References

  1. ANSI/ESDA/JEDEC JS-001-2017, “For Electrostatic Discharge Sensitivity Testing Human Body Model (HBM) – Component Level.”
  2. Duvvury, et al., “Gate Oxide Failures Due to Anomalous Stress from HBM ESD Testers,” EOS/ESD Symposium, 2004, pp. 132 – 140.
  3. Ashton, et al., “Voltages Before and After HBM Stress and Their Effect on Dynamically Triggered Power Supply Clamps,” EOS/ESD Symposium 2004, pp. 153 – 159.
  4. R. Ashton, “HBM Pin Combinations,” In Compliance Magazine, December 2019.
  5. H. Kunz, R. Steinhoff, C. Duvvury, G. Boselli, and L Ting, “The effect of high pin-count ESD tester parasitics on transiently triggered ESD clamps,” 2004 Electrical Overstress/Electrostatic Discharge Symposium.
  6. M. Chaine et al., “HBM tester parasitic effects on high pin count devices with multiple power and ground pins,” 2006 Electrical Overstress/Electrostatic Discharge Symposium.
  7. Grund Technical Solutions (GTS), Pure Pulse, https://www.grundtech.com/purepulse.
  8. High Power Pulse Instruments (HPPI), Two Pin HBM Tester, https://www.hppi.de/files/HBM-S1-B.pdf and https://www.hppi.de/files/HBM-TS10-A.pdf.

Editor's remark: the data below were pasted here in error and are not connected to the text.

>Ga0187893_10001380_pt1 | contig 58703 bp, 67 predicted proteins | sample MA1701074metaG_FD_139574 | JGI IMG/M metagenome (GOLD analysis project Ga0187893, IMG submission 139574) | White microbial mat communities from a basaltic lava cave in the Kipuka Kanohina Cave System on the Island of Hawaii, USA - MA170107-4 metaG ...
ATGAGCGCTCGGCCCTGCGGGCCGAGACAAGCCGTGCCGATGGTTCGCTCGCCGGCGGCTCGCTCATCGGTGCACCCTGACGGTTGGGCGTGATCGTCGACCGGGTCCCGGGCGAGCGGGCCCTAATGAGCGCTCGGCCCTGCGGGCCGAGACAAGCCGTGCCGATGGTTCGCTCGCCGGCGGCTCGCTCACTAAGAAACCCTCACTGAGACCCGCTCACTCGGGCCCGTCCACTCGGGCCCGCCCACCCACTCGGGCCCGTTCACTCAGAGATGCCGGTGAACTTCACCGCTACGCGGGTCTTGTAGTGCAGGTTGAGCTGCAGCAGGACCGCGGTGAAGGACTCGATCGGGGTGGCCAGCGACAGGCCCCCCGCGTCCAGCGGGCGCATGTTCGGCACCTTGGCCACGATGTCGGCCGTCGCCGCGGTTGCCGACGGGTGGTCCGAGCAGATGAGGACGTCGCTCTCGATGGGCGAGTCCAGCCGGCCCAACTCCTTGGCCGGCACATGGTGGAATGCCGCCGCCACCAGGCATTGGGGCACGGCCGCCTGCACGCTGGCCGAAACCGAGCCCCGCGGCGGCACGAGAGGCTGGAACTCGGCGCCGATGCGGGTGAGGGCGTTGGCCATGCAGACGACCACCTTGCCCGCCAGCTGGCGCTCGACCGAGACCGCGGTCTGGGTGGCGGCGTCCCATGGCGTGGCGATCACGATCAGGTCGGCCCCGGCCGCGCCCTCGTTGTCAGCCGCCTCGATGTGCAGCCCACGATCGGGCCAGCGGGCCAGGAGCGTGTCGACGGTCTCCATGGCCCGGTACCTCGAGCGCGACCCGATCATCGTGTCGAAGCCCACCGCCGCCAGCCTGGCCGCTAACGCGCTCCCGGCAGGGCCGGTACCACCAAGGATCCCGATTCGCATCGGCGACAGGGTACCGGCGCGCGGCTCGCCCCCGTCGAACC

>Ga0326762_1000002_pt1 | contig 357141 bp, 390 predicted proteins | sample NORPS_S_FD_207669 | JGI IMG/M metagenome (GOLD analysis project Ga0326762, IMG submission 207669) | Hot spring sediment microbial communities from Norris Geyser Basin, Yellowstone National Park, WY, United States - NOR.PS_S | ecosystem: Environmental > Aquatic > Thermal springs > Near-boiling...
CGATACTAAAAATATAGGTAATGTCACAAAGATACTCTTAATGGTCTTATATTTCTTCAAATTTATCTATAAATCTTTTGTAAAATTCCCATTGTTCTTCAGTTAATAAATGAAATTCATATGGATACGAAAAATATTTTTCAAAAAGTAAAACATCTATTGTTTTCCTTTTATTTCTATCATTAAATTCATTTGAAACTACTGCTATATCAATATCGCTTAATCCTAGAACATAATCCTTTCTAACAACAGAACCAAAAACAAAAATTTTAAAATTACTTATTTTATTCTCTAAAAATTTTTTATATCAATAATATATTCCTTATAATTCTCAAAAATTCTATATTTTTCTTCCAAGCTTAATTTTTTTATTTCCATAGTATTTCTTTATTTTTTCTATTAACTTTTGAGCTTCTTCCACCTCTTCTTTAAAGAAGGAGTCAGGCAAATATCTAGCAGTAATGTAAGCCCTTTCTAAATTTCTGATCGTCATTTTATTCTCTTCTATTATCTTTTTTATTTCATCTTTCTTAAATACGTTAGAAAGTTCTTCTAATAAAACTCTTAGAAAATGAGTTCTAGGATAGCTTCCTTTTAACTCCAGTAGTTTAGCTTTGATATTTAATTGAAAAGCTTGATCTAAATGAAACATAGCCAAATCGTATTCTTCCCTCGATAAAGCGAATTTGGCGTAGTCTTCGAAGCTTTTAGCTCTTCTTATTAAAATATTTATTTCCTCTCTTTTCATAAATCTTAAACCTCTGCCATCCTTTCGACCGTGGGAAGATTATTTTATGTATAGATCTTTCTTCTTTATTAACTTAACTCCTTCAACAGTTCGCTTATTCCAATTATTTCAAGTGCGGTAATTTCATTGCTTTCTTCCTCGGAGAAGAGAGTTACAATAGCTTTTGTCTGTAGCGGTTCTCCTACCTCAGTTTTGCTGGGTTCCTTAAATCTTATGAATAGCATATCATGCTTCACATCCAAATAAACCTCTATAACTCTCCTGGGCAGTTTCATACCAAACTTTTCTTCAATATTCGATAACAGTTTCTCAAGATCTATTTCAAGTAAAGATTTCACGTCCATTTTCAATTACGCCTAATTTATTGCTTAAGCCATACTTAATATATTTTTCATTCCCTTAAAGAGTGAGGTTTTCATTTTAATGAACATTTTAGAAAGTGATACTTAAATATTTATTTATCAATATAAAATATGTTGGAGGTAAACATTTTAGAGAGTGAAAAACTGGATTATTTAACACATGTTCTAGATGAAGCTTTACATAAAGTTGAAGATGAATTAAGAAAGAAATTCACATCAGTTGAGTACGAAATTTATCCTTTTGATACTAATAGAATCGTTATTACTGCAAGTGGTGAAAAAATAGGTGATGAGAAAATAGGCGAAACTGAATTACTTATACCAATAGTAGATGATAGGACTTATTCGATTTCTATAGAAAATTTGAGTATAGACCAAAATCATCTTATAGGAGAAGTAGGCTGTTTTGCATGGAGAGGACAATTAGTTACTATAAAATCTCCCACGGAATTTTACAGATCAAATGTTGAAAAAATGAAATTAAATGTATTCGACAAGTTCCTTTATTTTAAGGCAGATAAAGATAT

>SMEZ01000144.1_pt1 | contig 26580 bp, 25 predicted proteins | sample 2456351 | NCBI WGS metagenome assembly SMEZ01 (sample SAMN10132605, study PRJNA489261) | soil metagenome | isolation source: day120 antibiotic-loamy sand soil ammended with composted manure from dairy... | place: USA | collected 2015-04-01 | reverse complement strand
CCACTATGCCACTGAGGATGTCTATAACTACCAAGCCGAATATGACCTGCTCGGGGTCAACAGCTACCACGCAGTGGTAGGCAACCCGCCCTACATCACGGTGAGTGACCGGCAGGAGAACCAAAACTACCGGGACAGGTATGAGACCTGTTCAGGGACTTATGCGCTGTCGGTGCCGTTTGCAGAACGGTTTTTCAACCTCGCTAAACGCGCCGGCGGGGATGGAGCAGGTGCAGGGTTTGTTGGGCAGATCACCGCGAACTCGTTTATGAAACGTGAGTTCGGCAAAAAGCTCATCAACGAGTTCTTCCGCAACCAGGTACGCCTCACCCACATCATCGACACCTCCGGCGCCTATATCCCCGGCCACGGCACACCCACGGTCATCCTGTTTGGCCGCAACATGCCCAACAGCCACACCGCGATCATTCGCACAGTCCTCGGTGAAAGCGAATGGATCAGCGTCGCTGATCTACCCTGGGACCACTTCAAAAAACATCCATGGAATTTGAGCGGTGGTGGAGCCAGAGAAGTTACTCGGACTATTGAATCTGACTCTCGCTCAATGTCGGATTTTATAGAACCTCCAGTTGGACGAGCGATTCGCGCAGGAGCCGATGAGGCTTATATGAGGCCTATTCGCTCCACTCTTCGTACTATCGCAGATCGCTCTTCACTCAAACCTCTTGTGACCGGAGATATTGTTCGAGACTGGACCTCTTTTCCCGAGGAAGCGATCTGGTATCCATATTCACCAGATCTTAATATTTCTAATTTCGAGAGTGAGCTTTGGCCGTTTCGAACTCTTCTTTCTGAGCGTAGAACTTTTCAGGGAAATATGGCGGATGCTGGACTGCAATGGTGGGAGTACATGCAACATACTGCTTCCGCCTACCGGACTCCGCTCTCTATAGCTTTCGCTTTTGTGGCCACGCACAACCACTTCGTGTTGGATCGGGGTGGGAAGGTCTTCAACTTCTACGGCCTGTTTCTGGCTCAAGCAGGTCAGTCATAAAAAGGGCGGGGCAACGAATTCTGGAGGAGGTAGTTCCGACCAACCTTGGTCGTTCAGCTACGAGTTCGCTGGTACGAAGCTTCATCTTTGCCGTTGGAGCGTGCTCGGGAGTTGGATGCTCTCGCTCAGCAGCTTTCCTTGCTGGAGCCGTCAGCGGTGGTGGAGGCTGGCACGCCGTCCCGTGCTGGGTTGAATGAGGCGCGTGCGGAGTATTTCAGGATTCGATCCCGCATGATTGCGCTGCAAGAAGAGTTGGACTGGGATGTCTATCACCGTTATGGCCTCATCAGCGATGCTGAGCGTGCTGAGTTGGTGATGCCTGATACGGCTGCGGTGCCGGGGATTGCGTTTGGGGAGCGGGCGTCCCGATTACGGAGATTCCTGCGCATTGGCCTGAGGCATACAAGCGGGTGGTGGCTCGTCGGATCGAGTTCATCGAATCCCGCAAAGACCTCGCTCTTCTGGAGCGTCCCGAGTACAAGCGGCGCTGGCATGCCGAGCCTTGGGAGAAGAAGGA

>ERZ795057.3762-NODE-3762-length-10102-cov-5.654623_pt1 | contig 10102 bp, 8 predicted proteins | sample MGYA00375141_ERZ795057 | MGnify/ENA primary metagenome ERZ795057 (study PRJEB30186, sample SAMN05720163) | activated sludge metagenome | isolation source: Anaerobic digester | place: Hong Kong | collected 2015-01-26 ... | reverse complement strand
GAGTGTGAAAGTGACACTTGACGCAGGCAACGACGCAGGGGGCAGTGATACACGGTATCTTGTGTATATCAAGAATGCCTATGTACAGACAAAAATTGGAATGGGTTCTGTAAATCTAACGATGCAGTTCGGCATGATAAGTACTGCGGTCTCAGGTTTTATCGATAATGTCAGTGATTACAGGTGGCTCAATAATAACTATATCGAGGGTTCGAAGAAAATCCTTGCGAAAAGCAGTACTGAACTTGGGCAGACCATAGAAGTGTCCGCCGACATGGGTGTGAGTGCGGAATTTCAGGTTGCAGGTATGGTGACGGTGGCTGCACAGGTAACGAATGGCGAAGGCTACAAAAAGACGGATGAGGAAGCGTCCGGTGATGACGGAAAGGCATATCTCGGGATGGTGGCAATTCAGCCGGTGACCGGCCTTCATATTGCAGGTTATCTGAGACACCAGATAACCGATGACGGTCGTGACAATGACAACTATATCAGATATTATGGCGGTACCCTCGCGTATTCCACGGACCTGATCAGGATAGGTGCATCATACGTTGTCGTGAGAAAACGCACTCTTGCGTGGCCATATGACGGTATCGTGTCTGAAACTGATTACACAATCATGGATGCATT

9. R. Ashton, S. Fairbanks, A. Bergen, and E. Grund, “Electrostatic test structures for transmission line pulse and human body model testing at wafer level,” 2018 IEEE International Conference on Microelectronic Test Structures (ICMTS).

Robert Ashton is the Chief Scientist at Minotaur Labs, www.minotaurlabs.com, a provider of ESD and latch-up testing located in Mesa, Arizona. He received his BS and PhD degrees in Physics from the University of Rhode Island. After Post-Doctoral positions at Rutgers University and Ohio State University, he joined AT&T Bell Laboratories in the field of integrated circuit technology development. He stayed with Bell Laboratories, and its spinoffs Lucent Technologies and Agere Systems for 23 years where he became involved with on-chip ESD protection. After leaving Agere Systems he became Director of Technology of White Mountain Labs, an ESD, and latch-up test house. He then spent 10 years with ON Semiconductor in their discrete products division, providing and managing application engineering support for transient voltage suppression products. He has published numerous articles on ESD testing of integrated circuits, test structure use in integrated circuits, and CMOS technology development. He has also presented tutorials on ESD, latch-up, and transmission line pulse testing at IEEE and ESDA conferences. Robert is an active member of ESDA working groups for device testing standards and the JEDEC latch-up working group. He has been a regular member of the EOS/ESD Symposium technical program committee. Robert served on the ESDA board of directors from 2011 to 2013 and was business unit manager for advanced topics in 2012 and 2013. He is currently serving as co-chair of the human metal model (HMM) working group.